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The Gentle Doctor Is In

ISU’s veterinary teaching hospitals
receive a $120 million makeover

Story by Jim Duncan, photography by Paul Gates

After four decades in the academic wilderness, The Gentle Doctor has returned to his hospital.

During his wanderings, Christian Petersen’s statue became an icon of veterinary medicine, much like blindfolded Lady Justice is of the law.

Like all prodigal sons, he discovered that much had changed while he was away.

Petersen’s famous terra-cotta work was created by the sculptor-in-residence on the Iowa State University campus in the late 1930s — some say in commemoration of Charles H. Stange, then dean of the Veterinary College.





The Gentle Doctor has returned to greet patients at the College of Veterinary Medicine’s expanded state-of-the-art facility.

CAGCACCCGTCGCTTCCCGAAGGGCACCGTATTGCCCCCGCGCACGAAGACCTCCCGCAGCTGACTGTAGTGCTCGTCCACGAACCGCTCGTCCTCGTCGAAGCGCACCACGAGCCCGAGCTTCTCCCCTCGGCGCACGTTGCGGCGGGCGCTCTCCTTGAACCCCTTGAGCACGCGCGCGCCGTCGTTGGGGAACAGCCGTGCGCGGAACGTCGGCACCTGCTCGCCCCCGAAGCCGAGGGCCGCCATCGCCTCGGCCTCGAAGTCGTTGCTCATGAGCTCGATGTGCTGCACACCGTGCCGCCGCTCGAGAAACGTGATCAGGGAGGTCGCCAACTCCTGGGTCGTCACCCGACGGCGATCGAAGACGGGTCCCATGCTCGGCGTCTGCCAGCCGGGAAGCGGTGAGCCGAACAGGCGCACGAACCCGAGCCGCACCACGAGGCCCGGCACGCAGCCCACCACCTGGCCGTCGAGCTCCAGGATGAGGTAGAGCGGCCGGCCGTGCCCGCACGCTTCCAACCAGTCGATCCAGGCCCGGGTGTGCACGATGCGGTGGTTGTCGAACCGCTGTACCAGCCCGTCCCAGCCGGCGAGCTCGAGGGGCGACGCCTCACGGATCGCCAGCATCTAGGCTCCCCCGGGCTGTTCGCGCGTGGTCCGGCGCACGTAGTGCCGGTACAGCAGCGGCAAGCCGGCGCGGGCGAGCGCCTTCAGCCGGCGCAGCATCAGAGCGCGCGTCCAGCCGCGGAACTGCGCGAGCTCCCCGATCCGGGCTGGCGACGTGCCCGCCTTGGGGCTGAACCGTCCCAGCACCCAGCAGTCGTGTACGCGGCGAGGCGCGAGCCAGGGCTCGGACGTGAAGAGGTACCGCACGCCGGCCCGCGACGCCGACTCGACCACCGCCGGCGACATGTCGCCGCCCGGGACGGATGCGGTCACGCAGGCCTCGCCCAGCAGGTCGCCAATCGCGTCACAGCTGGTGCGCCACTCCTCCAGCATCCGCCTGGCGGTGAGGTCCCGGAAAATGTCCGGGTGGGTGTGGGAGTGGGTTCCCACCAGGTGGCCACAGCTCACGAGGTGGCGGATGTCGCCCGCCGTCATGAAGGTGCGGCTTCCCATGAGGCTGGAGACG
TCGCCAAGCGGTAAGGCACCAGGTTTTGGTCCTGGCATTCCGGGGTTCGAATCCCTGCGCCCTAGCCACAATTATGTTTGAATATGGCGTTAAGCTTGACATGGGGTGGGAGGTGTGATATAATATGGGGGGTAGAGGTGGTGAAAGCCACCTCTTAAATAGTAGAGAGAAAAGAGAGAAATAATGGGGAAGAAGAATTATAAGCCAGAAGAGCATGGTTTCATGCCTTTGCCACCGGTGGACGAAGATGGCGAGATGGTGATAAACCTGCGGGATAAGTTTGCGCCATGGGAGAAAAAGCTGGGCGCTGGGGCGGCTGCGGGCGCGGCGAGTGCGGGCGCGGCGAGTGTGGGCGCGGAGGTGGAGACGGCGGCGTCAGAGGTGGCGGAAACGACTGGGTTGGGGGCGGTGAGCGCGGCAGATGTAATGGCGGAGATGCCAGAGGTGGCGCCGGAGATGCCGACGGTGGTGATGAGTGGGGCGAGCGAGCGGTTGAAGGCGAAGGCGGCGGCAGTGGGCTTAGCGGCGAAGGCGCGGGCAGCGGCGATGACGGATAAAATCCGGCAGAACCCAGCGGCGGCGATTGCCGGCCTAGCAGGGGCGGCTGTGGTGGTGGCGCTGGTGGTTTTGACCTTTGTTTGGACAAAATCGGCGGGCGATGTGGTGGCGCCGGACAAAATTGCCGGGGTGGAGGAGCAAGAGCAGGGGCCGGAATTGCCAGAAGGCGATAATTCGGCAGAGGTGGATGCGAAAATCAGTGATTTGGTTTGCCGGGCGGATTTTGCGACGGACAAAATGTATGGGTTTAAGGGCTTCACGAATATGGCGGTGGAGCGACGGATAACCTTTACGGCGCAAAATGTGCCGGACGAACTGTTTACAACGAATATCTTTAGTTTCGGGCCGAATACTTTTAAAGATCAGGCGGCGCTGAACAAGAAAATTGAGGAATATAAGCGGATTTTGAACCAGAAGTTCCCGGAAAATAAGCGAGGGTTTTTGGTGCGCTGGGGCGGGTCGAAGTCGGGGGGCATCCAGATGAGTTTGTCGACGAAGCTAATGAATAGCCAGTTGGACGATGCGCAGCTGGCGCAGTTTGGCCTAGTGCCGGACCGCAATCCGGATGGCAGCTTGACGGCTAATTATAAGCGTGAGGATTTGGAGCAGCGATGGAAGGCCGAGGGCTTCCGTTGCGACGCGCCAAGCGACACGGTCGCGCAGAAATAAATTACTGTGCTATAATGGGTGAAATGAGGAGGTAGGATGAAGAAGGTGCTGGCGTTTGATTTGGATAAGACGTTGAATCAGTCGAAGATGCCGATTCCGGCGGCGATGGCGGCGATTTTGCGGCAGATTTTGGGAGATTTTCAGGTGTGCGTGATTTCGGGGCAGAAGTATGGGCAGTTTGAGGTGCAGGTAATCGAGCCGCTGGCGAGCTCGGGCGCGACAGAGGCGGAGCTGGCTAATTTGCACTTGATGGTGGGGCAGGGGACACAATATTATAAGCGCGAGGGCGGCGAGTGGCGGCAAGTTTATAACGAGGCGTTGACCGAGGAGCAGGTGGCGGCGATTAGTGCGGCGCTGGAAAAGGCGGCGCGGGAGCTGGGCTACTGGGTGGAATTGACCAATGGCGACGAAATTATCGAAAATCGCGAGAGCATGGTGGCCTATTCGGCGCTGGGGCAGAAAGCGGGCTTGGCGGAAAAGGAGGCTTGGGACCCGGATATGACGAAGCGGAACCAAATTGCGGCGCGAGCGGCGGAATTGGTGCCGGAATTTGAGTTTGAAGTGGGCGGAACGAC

(Read more about The Gentle Doctor)

Intensive Care

This is not the first transformation of the college and its hospitals since ISU opened the nation’s first, and the world’s second, public veterinary school in 1879.

Stange himself revolutionized what would become the Veterinary College (it was merely a division of the College of Agriculture in his time) after becoming its dean in 1909 at the age of 28. He emphasized science and rapidly emerging technologies, such as radiation therapy, that applied to both human and veterinary medicine.

His educational philosophy attracted Petersen, who also affirmed symbiotic relations between humans and animals in his work. It also impressed the Iowa legislature, which began appropriating money for a set of buildings that became the Veterinary Quadrangle in 1912.

By the 1950s, haylofts and barn stalls there were being converted into offices as the college rapidly expanded. A 13-year, $25 million project built an entire new campus for the college and its hospitals, which opened in 1976.

When the final phase is complete this spring, the latest makeover (by Invision Architects of Waterloo-Des Moines) will have added 130,000 square feet that houses a new Food Animal & Camelid Hospital for large animals (including cattle, sheep, goats, swine, and llamas).

It’s already added a 17,000-square-foot addition to the small animal hospital, revised existing buildings to accommodate a vastly expanded pharmacy, and made bio-safety upgrades to a state-of-the-art diagnostic laboratory.

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